American Widow

American Widow tackles a subject still painful to the American psyche. The writer, Alissa Torres, was made the widow of the title on September 11, 2001. Her husband Eddie had just started a new job in the World Trade Center, and she was 7½ months pregnant. This graphic novel traces how she survived after the most traumatic event of her life.

American Widow cover
American Widow
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Her experience is exceptional, not one many of us can even imagine, which makes her telling involving. But other emotions will be raised in the reader as well: anger, at the organizations that keep her from the promised benefits that will allow her to raise their child; despair, at the loss of love; fear, that such an unpredictable event could happen to us; even more anger, at the media and charitable groups who want to exploit a widow and new baby to show how much they care.

The events are told in a straightforward, easy-to-read style with recognizable figures and locations. The pages are black and white with aqua highlights, which feels like reporting given depth by the touches of color. It’s hard to believe that this is illustrator Sungyoon Choi‘s first book, as well as Torres’. It reminds me of Night Fisher or the work of Adrian Tomaine, only with more emotion, less polish.

The illustrated format allows Torres to show, not tell, which makes it all more approachable. The short chapters each cover one topic — such as receiving the news or arranging the funeral or visiting the site — and their brevity allows for reading breaks when the material becomes too affecting, as well as for changing moods depending on circumstances.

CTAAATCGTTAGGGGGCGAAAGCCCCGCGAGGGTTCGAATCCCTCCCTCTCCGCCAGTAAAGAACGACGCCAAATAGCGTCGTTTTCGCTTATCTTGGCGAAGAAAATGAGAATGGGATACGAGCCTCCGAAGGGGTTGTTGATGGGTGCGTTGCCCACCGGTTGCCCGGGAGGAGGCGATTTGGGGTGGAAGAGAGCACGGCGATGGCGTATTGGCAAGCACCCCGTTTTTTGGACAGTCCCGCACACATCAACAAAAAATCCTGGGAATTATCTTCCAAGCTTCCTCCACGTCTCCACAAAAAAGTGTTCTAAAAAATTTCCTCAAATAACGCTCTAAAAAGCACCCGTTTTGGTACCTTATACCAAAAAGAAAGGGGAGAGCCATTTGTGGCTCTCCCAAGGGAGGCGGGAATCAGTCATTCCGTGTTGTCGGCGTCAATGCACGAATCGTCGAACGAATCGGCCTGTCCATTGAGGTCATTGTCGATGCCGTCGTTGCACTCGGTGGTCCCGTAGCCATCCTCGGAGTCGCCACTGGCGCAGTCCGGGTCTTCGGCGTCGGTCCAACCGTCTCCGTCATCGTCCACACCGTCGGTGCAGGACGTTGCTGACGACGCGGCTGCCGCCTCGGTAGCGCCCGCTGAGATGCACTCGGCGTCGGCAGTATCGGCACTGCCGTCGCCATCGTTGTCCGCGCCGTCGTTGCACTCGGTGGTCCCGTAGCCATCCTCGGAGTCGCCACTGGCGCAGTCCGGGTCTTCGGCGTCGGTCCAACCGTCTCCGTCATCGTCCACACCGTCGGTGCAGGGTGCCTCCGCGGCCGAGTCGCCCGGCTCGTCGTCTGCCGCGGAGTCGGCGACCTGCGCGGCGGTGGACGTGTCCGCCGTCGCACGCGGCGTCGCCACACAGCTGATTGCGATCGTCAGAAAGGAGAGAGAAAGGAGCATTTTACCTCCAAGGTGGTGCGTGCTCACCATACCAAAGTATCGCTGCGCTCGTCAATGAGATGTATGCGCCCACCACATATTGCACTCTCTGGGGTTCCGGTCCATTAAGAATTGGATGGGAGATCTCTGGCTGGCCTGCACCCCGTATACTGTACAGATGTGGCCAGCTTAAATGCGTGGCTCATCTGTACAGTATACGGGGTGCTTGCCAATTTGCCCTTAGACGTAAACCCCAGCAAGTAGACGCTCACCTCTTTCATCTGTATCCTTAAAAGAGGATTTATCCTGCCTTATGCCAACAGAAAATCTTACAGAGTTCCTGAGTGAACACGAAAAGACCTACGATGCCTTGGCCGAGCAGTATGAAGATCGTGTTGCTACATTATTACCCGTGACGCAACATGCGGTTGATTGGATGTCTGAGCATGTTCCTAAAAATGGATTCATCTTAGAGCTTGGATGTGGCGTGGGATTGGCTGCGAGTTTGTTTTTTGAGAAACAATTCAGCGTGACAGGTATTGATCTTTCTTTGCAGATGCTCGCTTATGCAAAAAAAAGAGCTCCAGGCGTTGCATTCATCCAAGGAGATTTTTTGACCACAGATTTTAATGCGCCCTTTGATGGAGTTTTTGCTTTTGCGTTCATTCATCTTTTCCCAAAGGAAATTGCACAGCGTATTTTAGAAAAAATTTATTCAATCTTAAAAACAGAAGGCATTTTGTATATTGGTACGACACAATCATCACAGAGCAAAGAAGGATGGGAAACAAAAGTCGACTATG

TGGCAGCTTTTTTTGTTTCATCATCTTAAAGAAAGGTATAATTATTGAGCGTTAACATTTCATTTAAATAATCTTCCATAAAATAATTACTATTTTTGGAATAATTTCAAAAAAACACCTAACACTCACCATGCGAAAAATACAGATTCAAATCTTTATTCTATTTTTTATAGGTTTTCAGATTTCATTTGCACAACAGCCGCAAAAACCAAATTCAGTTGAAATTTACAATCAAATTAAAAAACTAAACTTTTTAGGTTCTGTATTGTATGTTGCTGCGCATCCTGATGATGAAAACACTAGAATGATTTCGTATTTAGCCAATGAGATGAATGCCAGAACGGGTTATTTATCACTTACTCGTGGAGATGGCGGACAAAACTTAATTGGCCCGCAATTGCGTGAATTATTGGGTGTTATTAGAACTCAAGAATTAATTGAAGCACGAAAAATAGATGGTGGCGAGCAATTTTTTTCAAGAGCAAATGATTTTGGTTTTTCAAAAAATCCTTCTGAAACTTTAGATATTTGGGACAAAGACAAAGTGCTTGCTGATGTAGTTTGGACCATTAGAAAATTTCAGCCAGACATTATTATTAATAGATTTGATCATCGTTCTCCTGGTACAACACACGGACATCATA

After immediately setting the stage for that particular day of tragedy, the book flashes back to the Torres’ first meeting, showing how they met, fell in love, and married. Romances are familiar to everyone and yet each is unique. Theirs started with a dance, a walk, a kiss… but things were complicated by his immigration status. Later chapters range from how she coped with aggravating details to exploring her emotions of loneliness or getting caught in endless what-ifs.

More than just the story of one lost love, American Widow leaves the reader understanding just how aggravatingly mundane survival is. Torres can’t be left alone to cope with her loss; instead, she’s trapped by the many details she has to decide on, and no one really wants to help her. Entrenched bureaucracy, whether the local government or the Red Cross or a large employer, doesn’t really care about any individual, regardless of public promises. And those who mean well can cause a lot of pain because they don’t really understand what they think they do. Some (like cartoonist Ted Rall) purposefully attack a non-existent greed out of their own selfishness. Even those who went through a similar loss have different circumstances or reactions, leaving her feeling even more alone.

Ultimately, it’s a frustrating book. It’s a thought-provoking story of survival, with unusual perspectives on a powerful event, but the meaning is still so raw, both for Torres and the rest of us. There’s little closure, and many unanswered questions left, but I appreciate Torres and Choi for raising them. (A complimentary copy for this review was provided by the publisher.)

USA Today talked to the writer while the NY Times also reviewed the book.

2 Responses to “American Widow”

  1. Tim O'Shea Says:

    Johanna, possibly just a dullard question on my part–but should we not expect the book to be frustrating?

  2. Johanna Says:

    Based on the subject matter, yes … but I was also referring to the question of craft.

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